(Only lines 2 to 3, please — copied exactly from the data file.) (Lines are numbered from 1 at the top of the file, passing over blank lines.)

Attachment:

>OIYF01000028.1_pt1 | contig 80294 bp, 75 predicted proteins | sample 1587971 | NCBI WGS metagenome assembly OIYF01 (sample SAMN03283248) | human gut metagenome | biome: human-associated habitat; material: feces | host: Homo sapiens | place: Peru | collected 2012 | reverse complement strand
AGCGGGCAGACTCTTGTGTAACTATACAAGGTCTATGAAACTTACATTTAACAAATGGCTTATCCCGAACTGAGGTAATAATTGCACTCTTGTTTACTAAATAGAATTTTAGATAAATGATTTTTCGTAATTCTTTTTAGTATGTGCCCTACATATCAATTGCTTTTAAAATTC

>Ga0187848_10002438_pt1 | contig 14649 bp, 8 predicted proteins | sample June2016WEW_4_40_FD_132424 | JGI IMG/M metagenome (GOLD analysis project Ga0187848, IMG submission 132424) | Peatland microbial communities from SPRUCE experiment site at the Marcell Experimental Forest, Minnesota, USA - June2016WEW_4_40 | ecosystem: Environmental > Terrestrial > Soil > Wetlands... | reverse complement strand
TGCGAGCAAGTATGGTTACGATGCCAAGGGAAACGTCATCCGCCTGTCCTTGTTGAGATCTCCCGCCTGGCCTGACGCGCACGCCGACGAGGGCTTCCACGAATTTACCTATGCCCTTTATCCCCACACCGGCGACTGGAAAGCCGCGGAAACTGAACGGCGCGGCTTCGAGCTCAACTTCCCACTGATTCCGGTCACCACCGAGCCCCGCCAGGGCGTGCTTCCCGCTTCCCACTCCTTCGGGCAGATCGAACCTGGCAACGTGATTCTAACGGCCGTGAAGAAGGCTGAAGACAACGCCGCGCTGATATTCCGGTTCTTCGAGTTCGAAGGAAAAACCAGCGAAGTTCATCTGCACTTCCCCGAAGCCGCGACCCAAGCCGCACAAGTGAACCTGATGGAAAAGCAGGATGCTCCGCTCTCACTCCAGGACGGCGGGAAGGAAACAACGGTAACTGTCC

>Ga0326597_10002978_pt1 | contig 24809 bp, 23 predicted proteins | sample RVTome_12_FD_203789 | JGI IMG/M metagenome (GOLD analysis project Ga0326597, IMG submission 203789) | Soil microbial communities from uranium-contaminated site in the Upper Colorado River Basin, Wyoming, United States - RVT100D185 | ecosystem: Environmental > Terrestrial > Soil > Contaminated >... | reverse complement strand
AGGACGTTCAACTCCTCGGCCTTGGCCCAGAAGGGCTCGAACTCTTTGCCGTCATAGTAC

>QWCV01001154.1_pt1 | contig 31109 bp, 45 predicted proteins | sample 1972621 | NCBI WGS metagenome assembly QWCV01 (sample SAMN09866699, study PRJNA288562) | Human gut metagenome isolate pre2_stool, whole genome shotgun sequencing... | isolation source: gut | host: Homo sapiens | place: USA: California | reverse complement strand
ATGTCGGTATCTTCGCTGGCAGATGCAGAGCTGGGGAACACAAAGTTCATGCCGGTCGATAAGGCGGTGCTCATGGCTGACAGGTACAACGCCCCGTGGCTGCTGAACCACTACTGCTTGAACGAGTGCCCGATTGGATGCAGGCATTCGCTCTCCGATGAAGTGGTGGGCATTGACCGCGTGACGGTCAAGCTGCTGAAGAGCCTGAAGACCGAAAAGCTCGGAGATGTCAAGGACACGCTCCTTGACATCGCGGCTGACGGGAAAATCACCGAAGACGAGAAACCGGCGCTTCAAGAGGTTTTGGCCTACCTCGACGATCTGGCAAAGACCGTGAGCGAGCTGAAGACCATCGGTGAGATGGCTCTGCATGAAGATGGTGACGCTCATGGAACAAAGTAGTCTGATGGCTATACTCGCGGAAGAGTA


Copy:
AGCGGGCAGACTCTTGTGTAACTATACAAGGTCTATGAAACTTACATTTAACAAATGGCTTATCCCGAACTGAGGTAATAATTGCACTCTTGTTTACTAAATAGAATTTTAGATAAATGATTTTTCGTAATTCTTTTTAGTATGTGCCCTACATATCAATTGCTTTTAAAATTC

>Ga0187848_10002438_pt1 | contig 14649 bp, 8 predicted proteins | sample June2016WEW_4_40_FD_132424 | JGI IMG/M metagenome (GOLD analysis project Ga0187848, IMG submission 132424) | Peatland microbial communities from SPRUCE experiment site at the Marcell Experimental Forest, Minnesota, USA - June2016WEW_4_40 | ecosystem: Environmental > Terrestrial > Soil > Wetlands... | reverse complement strand